Playing Out the String

It’s late August. One month left of the baseball season. Many teams are out of the playoff race. The games mean nothing. They are playing out the string. One benefit though these days, with the convenience of on-line ticket shops, great deals can be had, especially in cities with losing teams.


Before these ticket shops became commonplace, a small-town boy visiting a cosmopolitan city was at the mercy of its sharks.


July 23, 2008. I found myself in NYC. Last season of the vaunted old Yankee Stadium. And it also happened to be a down year for the Yankees. Additionally, the hometown Twins happened to be in town and I was available for a Wednesday afternoon get-away game matinee. Mauer, Morneau, Cuddyer & Co. Seemed like it was destiny.


Now the only question was how much to pay for a ticket. Living in Japan had prevented me from having any inside knowledge on the market value, but common sense said Yankee fans don’t follow losers. And they definitely won’t want to spend a weekday afternoon watching the lowly Twins. That should be in my favor. Now, I recalled Cubs box seats costing $10 in 1990 and I distinctly remember in 2007 the White Sox guy telling me anything less than $30 was only upper deck. Going against me was this was NY. And I noticed gasoline prices were skyrocketing at around $4.50/gallon (this was right before Lehman shock), so I tried to prepare myself for what a scalper would ask.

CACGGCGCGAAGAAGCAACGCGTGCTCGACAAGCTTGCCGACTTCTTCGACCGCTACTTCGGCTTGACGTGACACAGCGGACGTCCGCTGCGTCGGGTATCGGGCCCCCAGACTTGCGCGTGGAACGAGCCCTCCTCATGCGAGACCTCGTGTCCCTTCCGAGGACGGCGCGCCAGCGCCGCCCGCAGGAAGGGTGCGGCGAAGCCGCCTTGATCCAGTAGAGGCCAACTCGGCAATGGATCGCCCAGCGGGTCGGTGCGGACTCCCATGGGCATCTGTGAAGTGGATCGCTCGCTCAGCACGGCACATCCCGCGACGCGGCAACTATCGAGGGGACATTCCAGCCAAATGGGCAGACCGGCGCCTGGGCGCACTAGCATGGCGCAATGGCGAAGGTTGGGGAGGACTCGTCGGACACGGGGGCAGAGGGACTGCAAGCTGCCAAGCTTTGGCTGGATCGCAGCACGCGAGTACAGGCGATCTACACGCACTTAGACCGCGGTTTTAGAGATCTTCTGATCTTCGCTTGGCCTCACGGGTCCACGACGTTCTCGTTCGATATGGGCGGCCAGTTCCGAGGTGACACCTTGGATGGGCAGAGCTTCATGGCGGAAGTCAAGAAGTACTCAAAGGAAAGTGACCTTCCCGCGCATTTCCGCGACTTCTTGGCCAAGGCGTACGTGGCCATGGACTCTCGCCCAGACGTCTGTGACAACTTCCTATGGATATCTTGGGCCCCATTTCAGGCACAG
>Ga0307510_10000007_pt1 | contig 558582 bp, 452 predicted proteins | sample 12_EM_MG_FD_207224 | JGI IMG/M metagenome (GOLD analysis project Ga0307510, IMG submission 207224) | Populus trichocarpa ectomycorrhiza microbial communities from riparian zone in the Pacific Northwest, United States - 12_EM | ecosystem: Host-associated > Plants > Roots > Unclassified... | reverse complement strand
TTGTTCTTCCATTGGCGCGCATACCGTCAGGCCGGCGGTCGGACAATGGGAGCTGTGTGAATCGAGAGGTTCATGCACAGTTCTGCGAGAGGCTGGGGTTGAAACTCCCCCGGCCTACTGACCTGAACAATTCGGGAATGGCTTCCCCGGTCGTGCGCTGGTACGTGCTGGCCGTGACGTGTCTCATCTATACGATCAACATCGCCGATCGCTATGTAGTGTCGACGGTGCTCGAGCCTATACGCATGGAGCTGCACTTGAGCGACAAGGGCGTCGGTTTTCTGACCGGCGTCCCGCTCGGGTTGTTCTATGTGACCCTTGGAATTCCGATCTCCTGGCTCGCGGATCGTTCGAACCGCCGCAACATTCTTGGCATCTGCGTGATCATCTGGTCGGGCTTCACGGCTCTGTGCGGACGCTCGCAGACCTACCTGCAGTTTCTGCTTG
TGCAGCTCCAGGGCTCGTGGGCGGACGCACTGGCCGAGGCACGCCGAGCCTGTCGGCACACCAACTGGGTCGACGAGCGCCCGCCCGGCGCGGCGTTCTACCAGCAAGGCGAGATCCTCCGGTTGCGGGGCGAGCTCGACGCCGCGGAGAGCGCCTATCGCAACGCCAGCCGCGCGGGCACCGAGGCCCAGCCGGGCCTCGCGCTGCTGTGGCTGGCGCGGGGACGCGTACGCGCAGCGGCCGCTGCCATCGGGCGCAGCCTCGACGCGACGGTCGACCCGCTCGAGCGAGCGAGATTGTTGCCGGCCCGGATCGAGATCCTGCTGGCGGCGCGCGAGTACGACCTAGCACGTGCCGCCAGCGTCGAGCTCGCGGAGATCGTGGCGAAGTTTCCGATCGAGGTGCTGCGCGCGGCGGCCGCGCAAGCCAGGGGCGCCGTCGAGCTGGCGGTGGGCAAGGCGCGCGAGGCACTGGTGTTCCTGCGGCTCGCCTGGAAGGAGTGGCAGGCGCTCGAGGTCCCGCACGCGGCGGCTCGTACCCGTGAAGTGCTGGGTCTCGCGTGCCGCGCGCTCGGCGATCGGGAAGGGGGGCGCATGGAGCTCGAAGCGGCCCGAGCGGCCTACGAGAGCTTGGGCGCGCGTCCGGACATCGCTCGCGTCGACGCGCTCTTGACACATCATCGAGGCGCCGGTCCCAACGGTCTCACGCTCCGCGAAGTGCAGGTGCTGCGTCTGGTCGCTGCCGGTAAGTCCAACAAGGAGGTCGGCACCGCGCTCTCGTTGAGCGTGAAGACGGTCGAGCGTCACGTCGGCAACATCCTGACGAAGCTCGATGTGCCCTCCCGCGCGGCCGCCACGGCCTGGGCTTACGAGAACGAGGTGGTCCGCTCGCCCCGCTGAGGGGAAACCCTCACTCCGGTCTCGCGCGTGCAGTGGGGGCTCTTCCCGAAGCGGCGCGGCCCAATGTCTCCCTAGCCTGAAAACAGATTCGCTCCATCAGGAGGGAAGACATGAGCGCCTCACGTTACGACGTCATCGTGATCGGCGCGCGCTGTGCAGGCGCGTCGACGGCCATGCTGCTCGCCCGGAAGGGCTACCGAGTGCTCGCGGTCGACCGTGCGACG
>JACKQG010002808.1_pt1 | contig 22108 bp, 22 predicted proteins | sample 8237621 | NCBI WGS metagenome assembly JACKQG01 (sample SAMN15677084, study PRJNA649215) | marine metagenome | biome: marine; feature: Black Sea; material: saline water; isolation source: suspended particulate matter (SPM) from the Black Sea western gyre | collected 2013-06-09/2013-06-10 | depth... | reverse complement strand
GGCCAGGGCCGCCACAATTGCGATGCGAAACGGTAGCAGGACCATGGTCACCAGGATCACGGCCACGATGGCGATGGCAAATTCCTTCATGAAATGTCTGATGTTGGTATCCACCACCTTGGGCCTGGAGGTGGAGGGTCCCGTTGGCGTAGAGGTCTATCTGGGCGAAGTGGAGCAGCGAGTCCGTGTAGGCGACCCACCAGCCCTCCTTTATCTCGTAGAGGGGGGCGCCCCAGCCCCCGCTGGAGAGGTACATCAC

I didn’t prepare well enough. $100. Five rows behind Twins dugout. Ludicrous. Laughable. Inconceivable. I would never pay $100 for a ball game…even though this was a once-in-a-lifetime shot. No more old Yankee Stadium…when the Twins are in town…and I’m in town…


Fine. Trying to put aside what I could do to a Greek restaurant with a $100, I sat down ready to enjoy the Twins vs. Yankees with box seats. Here we are. Ruth, DiMaggio, and Mantle. Hot Dog, Peanuts. Let’s see the starting lineup!


No Mauer. No Cuddyer. Looks like Morneau and Co. And let’s look closer at that infield ready to challenge Tinker to Evers to Chance.


3rd- Brendan Harris (utility infielder, six teams) SS- Nick Punto (utility infielder, six teams) 2nd- Alexi Casilla (had +300AB/season three years)

1st- Mike Lamb (had a mere 40AB in MLB after this season)

C- Mike Redmond (most famous for naked batting practice)


The only memorable moment was Rivera coming into the game to get one out.


Lessons learned= Don’t expect to see a star catcher on getaway day

Games that mean nothing will get done in 2 1/2 hours

Next time I choose the Greek restaurant

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